A guest post by Girl Boss Boutique Shop
When you are a part of the workforce we end up spending a lot of time checking and replying to emails, they are convenient and make it easy to document a work-related conversation.
But just because we frequently use it doesn’t essentially mean we might not make errors.
It's very easy to slip up and make a tiny mistake that might put us in negative light career-wise. Keep in mind certain email mistakes to avoid.
Inefficient mails instead of efficient phone calls
Even though emails make a huge chunk of official correspondence easier sometimes they just slow down the process when a particular thing needs to be done instantly.
A lot of time is lost in writing emails to a group of people and waiting for their responses, then updating the group of the various responses by the other members.
This can be inefficient due to a lot of the original points confused in the huge number of emails written to one another.
This issue can be easily solved by a teleconference.
Always recognize the kind of situation and choose which would be more efficient. Being the perpetrator of an inefficient string of emails can make you seem inadequate.
One of the silliest and common mistakes anybody can make is replying to a mass message sent out to a lot of people by emailing by reply all.
Unless it is to add to the conversation don’t reply all to the email.
This is definitely one email mistake to avoid like a plague.
It annoys a lot of coworkers if you’re constantly replying something like a ‘Sure Sir.‘ or ‘thank you ‘ to a mass message.
Everyone in the string will receive the message and won’t even be able to mute the string of email fearing the risk of missing out on an important update regarding the matter.
Using emoticons and informal language
Limit your usage of emoticons and informal language to personal text messages to friends and family only.
Emoticons are extremely irrelevant in a business mail and reduce the value of the mail.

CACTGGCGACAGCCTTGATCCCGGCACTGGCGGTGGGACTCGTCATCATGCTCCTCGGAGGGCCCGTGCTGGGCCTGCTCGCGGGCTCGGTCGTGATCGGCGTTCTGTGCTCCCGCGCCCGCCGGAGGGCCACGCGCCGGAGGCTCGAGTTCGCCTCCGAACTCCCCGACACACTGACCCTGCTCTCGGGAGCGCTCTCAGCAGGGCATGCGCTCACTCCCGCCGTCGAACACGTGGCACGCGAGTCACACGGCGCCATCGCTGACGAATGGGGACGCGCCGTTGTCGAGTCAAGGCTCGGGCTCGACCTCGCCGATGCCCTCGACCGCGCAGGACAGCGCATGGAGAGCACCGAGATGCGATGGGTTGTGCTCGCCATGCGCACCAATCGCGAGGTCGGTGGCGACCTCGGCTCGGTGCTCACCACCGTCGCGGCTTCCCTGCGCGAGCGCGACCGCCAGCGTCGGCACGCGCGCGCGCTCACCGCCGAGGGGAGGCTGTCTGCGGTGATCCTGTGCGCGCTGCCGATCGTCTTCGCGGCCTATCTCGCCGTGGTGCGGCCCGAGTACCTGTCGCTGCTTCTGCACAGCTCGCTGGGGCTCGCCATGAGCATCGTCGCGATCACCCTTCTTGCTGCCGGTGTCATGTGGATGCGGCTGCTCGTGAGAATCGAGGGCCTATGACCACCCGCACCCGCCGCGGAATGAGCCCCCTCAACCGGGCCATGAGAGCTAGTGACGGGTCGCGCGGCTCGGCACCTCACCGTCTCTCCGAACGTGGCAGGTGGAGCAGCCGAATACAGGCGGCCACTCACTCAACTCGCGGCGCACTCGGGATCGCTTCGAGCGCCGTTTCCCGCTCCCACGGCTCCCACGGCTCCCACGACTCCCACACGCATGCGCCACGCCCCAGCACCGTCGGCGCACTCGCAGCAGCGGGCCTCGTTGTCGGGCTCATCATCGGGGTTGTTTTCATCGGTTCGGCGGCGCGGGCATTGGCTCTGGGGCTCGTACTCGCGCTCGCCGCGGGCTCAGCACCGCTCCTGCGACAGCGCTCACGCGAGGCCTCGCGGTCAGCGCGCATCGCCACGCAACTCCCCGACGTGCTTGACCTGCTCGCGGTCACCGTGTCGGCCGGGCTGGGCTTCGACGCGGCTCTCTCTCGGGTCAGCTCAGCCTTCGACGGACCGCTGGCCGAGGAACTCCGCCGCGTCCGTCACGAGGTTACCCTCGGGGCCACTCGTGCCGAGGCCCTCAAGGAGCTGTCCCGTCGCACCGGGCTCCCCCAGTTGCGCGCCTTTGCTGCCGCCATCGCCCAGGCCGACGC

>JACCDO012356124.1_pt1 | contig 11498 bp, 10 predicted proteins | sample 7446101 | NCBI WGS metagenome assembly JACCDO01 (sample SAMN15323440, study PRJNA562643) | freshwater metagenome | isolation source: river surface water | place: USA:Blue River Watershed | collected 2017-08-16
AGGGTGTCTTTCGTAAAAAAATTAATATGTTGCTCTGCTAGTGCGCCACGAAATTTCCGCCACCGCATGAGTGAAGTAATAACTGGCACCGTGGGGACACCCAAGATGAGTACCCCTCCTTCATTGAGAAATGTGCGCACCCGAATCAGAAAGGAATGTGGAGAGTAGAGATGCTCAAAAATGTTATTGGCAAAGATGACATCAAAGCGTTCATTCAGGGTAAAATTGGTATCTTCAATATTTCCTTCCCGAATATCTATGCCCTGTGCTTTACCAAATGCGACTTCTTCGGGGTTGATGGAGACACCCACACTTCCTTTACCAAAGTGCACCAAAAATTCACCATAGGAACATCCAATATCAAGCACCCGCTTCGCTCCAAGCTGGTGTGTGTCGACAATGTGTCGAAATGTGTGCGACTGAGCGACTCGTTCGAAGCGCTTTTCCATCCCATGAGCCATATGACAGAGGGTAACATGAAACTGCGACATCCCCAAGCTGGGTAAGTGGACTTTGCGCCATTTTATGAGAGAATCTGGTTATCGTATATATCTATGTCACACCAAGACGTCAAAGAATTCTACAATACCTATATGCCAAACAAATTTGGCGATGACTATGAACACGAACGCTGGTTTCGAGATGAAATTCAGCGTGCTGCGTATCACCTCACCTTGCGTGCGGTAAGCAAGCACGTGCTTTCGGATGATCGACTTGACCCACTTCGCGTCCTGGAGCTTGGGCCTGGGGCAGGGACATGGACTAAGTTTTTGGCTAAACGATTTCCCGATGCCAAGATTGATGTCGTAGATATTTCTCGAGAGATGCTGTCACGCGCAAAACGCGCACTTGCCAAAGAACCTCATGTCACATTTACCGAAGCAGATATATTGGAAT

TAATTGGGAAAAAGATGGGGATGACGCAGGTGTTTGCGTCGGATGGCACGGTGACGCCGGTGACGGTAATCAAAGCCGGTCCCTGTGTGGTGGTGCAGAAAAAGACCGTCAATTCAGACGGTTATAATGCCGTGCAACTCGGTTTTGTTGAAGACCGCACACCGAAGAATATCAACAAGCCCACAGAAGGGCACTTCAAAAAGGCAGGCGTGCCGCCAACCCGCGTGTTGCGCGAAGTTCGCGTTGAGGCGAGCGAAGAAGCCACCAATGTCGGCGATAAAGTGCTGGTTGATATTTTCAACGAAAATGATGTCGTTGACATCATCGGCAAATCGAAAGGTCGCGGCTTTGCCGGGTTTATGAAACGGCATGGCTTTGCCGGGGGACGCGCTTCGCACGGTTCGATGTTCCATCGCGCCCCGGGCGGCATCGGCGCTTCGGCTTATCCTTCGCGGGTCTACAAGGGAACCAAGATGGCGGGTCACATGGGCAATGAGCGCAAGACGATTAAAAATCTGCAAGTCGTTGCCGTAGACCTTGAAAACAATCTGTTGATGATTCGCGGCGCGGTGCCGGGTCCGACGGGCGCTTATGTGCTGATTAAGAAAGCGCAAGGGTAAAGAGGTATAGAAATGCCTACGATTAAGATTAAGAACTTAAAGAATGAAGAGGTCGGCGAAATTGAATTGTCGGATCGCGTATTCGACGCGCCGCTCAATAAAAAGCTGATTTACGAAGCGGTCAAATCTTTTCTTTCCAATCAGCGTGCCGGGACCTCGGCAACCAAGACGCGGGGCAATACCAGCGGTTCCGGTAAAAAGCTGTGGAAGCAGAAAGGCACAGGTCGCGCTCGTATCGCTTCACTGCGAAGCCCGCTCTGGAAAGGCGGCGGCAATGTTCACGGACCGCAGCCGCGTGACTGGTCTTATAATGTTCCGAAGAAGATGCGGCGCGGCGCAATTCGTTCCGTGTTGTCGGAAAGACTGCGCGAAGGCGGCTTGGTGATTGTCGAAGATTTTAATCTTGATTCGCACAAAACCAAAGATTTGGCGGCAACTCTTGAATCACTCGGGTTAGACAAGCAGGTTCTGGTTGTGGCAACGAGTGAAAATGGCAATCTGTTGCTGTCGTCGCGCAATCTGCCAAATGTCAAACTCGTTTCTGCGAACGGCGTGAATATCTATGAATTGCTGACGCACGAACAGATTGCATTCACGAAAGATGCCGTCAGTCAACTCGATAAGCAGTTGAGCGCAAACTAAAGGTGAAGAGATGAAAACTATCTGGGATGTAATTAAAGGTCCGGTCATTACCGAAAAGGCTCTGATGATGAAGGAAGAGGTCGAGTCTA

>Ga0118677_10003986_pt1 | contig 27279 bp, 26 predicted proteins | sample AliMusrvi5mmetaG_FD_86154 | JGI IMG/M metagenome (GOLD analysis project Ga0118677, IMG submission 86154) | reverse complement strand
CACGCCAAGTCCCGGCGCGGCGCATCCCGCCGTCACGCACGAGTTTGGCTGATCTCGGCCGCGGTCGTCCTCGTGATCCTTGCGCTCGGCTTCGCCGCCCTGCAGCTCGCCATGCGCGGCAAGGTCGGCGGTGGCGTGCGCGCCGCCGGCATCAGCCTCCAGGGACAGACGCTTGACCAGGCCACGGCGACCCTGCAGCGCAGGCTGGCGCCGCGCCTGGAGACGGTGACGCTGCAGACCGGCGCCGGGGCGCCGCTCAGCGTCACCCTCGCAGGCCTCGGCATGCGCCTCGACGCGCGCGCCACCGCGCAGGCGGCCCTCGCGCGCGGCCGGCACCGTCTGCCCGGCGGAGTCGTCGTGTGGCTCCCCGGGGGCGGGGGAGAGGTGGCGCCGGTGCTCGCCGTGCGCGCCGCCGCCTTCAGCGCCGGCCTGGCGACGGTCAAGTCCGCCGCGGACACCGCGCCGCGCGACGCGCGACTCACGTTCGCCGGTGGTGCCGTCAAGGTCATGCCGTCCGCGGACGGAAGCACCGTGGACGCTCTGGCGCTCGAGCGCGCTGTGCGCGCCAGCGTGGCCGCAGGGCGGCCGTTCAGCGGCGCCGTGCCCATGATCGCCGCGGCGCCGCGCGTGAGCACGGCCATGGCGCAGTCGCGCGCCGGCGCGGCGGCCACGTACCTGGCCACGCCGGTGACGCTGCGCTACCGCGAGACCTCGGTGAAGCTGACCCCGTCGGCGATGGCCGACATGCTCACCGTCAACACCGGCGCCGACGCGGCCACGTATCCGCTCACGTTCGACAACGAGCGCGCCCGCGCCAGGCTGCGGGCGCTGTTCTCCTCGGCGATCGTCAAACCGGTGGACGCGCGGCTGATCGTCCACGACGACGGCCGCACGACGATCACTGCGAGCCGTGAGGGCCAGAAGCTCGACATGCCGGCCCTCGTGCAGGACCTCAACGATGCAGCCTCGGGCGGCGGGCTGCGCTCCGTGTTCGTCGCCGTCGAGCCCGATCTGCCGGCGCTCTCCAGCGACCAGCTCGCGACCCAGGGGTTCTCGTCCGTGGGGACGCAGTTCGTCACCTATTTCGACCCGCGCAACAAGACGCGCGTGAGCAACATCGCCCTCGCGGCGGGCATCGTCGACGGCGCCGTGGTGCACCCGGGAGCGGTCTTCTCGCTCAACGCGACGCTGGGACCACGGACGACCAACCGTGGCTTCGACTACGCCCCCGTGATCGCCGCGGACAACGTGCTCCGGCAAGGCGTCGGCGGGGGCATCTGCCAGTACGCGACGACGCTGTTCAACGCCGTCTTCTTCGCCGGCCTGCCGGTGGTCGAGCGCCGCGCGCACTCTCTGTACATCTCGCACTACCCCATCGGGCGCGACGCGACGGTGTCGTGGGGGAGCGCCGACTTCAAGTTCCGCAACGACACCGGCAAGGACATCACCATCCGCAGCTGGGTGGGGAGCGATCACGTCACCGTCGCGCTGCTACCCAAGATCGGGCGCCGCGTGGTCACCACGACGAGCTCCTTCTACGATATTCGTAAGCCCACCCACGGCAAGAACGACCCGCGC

It is also deemed disrespectful to compose a formal mail using emoticons and informal language.
Even if the colleague you’re in touch with is a good friend keep in mind all the emails are monitored in a workplace.
If you’re sending a work-related mail to a colleague who is a friend keep in mind to maintain professionalism and not use informal language or anything establishing an informal relationship between the two of you.
The entire purpose of an official email is to write concise relevant information regarding the task at hand.
A good email is always short with no unnecessary words.
If you’re in a habit of writing really long emails whose majority is just a lot of non required rubbish: then you, my friend, have written diarrhea.
People will take you a lot more seriously if you write short emails that make sense and solve the purpose.
The unnecessary information you add just makes you seem disorganized.
Before adding any extra information always think and rethink if it is in any way necessary at that moment.
Being Curt and dismissive
It doesn’t matter who you are emailing, basic courteousness is an absolute must.
It may be a subordinate or a senior if you require something use words like ‘please ‘, ‘may I ‘, ‘can you ‘ etc.
Start with a salutation, use their name make them feel imminent.
Don’t be dismissive towards them in replies while it is essential to not give unnecessary details and elongate the mail it is also essential you follow etiquette and compose a courteous email.
Also, it's important you don’t use nicknames or skip on greetings especially while emailing seniors since it makes you look rude and attempting at over-familiarity.
You may not realize the enormity of these small seemingly insignificant mistakes but they often end up shaping your career.
So good luck and always send emails to the super-efficient GIrl Boss that you are!